Dublin: A Portrait
by V.S. Pritchett, Photographs by Evelyn Hofer
Harper & Row, 99 pp., $15.00
by Heinrich Böll
McGraw-Hill, 127 pp., $4.95
Travel books are never about the places and people they are supposed to be about, but about the differences between these and the places and people the writer knows best, and about what these differences mean to the writer. For the native of the place, however, the things that he and his relations have in common with neighboring peoples and with other men generally are not less important than the things that separate them. The traveler’s account, based on a catalogue of differences and ignoring the common, must therefore seem wrong to the native. This will always be so, unless the native is already rapt in the vision of himself as the foreigner sees him, a fascinating, inimitable, inscrutable concentration of qualities unique even if sometimes repulsive. Romanticism, egoism, and masochism aiding, some Irishmen, like some Jews, have attained that sinister condition described by Claudel: la quiétude incestueuse de l’âme assise sur sa différence essentielle.
The stage Irishman, as Mr. Pritchett correctly observes, does exist. He might have added that the “house” for the stage Irishman has always consisted largely, though not entirely, of foreigners, and that this is why off-stage Irishmen have often so hotly resented the stage variety, as a combination of traitor and ambulant forgery, self-framed to corroborate the vision of the foreigner and to answer his need. For the stage-Irishman this is part of the fun. He baits his respectable fellow-country-men by playing on their secret fear that, deep down, this is how they really are. He baits the foreigner, both by overacting the part prescribed for him, and by direct and crude insult, made admissible by the mask. And above all, he baits himself, even to death, as did Brendan Behan, the greatest of his kind.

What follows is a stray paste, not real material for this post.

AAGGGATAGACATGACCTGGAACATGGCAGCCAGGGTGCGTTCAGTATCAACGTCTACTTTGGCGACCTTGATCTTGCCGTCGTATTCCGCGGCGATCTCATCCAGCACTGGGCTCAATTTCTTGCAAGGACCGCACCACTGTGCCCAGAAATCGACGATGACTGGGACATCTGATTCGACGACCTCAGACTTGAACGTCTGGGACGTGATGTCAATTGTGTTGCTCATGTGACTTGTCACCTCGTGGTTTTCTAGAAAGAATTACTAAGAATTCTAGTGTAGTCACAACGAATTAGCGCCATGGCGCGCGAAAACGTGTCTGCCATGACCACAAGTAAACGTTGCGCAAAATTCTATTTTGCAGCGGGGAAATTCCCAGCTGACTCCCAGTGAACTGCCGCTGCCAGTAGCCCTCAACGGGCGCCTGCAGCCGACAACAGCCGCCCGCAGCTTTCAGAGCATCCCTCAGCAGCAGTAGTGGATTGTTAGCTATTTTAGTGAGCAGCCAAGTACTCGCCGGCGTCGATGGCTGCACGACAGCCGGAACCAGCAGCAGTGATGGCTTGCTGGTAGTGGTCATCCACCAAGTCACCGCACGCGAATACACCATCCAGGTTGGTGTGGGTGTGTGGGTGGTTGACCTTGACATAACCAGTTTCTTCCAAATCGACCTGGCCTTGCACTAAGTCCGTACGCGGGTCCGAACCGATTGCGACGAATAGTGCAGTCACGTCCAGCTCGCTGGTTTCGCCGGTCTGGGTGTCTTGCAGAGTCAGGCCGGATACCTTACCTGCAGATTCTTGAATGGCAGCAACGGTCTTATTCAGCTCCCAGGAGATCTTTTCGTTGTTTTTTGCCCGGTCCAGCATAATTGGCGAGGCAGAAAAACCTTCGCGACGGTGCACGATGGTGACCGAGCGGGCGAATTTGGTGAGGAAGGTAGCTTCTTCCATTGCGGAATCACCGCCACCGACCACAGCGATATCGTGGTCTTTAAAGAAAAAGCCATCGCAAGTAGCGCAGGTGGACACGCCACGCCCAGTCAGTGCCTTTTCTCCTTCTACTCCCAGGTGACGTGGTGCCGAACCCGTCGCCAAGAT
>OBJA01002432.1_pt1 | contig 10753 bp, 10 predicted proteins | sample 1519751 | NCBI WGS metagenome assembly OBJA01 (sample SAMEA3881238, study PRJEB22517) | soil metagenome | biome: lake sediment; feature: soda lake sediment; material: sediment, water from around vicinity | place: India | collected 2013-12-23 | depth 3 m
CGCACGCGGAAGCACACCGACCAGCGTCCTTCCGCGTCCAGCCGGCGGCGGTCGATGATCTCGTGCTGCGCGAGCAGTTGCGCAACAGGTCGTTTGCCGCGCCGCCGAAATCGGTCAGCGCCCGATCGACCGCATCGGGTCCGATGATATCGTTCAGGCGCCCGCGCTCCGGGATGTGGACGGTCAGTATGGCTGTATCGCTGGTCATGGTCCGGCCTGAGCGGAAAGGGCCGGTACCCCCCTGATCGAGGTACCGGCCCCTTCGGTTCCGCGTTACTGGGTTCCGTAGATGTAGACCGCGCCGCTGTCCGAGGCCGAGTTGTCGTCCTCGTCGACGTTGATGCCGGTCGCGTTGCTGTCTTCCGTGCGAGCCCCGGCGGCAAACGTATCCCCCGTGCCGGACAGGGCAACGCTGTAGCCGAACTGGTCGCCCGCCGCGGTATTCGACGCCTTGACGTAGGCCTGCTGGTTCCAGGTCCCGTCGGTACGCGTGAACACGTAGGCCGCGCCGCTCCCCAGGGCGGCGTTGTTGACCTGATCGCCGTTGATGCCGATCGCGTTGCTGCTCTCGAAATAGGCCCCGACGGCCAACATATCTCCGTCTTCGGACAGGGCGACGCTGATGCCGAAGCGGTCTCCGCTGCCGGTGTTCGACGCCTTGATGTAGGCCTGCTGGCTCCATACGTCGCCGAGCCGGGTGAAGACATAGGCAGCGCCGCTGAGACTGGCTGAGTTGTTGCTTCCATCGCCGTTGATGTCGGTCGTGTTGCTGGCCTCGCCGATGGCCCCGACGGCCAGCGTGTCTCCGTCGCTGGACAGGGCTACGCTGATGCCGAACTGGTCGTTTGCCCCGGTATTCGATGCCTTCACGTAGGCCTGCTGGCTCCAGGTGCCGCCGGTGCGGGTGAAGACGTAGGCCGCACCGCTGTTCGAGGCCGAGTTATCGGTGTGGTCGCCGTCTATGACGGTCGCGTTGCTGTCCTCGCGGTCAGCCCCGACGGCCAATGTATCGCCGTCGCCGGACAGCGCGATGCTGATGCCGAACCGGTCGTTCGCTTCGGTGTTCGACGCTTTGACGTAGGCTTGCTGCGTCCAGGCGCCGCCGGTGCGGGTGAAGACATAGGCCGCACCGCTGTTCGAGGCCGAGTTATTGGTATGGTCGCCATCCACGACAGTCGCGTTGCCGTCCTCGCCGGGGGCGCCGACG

FOR A MINORITY PEOPLE, the question of what and how they seem to others is often of more pressing importance than the more difficult question of what and how they actually are. A hostile stereotype can be literally lethal, under certain conditions. Even a mildly unfavorable account can be a form of isolation, a sort of trap. On the other hand a favorable account can seem to be a kind of freedom: the connotations of the label have become that much more favorable. One can breathe that much more easily.
An Irish reader of these two books will be interested not so much in what they may reveal about the Irish as in what they reveal about the English and about the Germans: What qualities, in the life of a small, peripheral, and largely pre-industrial people, at present seem significant to intelligent middle-class observers from populous and heavily industrialized countries? Today—to judge from these books and the general tone of much recent press comment by journalists—the central significant quality is that of gentleness. The excellent photographs by Evelyn Hofer—which will make anyone who loves the city want to acquire Dublin: A Portrait—are rich in this quality: so rich that after a while the …